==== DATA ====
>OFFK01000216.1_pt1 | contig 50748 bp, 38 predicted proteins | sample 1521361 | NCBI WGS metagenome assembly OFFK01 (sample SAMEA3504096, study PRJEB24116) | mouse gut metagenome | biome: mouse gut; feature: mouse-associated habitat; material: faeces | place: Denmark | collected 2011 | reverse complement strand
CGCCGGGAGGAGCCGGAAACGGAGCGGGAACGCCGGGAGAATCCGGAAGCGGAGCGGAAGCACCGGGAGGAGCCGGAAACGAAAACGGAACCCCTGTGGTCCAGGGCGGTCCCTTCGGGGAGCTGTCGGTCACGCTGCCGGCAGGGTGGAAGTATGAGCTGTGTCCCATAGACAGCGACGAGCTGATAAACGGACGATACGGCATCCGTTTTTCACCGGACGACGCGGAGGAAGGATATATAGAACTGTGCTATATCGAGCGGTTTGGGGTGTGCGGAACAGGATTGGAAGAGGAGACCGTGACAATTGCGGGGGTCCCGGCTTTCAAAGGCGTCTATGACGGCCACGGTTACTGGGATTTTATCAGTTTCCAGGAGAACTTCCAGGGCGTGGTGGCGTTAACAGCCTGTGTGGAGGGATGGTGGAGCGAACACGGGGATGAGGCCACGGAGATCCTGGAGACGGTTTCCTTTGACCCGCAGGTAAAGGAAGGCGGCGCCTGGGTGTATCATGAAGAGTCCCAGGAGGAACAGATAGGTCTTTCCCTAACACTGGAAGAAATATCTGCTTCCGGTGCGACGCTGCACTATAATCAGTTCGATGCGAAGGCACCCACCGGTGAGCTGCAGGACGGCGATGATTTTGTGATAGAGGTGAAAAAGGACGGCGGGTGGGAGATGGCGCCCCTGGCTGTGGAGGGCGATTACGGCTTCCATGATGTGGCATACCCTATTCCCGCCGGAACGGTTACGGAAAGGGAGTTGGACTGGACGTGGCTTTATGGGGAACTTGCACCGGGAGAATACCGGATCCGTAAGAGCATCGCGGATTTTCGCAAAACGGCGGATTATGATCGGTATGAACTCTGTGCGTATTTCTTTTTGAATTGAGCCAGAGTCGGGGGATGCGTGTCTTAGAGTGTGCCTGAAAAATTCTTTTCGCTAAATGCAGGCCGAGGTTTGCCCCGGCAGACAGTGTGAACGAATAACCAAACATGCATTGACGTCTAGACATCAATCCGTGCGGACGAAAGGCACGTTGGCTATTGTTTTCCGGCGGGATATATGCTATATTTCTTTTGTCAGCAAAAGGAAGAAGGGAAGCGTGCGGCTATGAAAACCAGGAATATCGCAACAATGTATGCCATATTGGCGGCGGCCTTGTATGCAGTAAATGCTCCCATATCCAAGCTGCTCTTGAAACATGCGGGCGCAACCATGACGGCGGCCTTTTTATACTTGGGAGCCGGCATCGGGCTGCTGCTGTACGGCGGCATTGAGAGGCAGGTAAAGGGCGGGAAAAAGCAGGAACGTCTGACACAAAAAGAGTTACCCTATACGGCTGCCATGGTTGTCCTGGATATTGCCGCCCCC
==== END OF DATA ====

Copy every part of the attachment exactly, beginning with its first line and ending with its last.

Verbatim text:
>OFFK01000216.1_pt1 | contig 50748 bp, 38 predicted proteins | sample 1521361 | NCBI WGS metagenome assembly OFFK01 (sample SAMEA3504096, study PRJEB24116) | mouse gut metagenome | biome: mouse gut; feature: mouse-associated habitat; material: faeces | place: Denmark | collected 2011 | reverse complement strand
CGCCGGGAGGAGCCGGAAACGGAGCGGGAACGCCGGGAGAATCCGGAAGCGGAGCGGAAGCACCGGGAGGAGCCGGAAACGAAAACGGAACCCCTGTGGTCCAGGGCGGTCCCTTCGGGGAGCTGTCGGTCACGCTGCCGGCAGGGTGGAAGTATGAGCTGTGTCCCATAGACAGCGACGAGCTGATAAACGGACGATACGGCATCCGTTTTTCACCGGACGACGCGGAGGAAGGATATATAGAACTGTGCTATATCGAGCGGTTTGGGGTGTGCGGAACAGGATTGGAAGAGGAGACCGTGACAATTGCGGGGGTCCCGGCTTTCAAAGGCGTCTATGACGGCCACGGTTACTGGGATTTTATCAGTTTCCAGGAGAACTTCCAGGGCGTGGTGGCGTTAACAGCCTGTGTGGAGGGATGGTGGAGCGAACACGGGGATGAGGCCACGGAGATCCTGGAGACGGTTTCCTTTGACCCGCAGGTAAAGGAAGGCGGCGCCTGGGTGTATCATGAAGAGTCCCAGGAGGAACAGATAGGTCTTTCCCTAACACTGGAAGAAATATCTGCTTCCGGTGCGACGCTGCACTATAATCAGTTCGATGCGAAGGCACCCACCGGTGAGCTGCAGGACGGCGATGATTTTGTGATAGAGGTGAAAAAGGACGGCGGGTGGGAGATGGCGCCCCTGGCTGTGGAGGGCGATTACGGCTTCCATGATGTGGCATACCCTATTCCCGCCGGAACGGTTACGGAAAGGGAGTTGGACTGGACGTGGCTTTATGGGGAACTTGCACCGGGAGAATACCGGATCCGTAAGAGCATCGCGGATTTTCGCAAAACGGCGGATTATGATCGGTATGAACTCTGTGCGTATTTCTTTTTGAATTGAGCCAGAGTCGGGGGATGCGTGTCTTAGAGTGTGCCTGAAAAATTCTTTTCGCTAAATGCAGGCCGAGGTTTGCCCCGGCAGACAGTGTGAACGAATAACCAAACATGCATTGACGTCTAGACATCAATCCGTGCGGACGAAAGGCACGTTGGCTATTGTTTTCCGGCGGGATATATGCTATATTTCTTTTGTCAGCAAAAGGAAGAAGGGAAGCGTGCGGCTATGAAAACCAGGAATATCGCAACAATGTATGCCATATTGGCGGCGGCCTTGTATGCAGTAAATGCTCCCATATCCAAGCTGCTCTTGAAACATGCGGGCGCAACCATGACGGCGGCCTTTTTATACTTGGGAGCCGGCATCGGGCTGCTGCTGTACGGCGGCATTGAGAGGCAGGTAAAGGGCGGGAAAAAGCAGGAACGTCTGACACAAAAAGAGTTACCCTATACGGCTGCCATGGTTGTCCTGGATATTGCCGCCCCC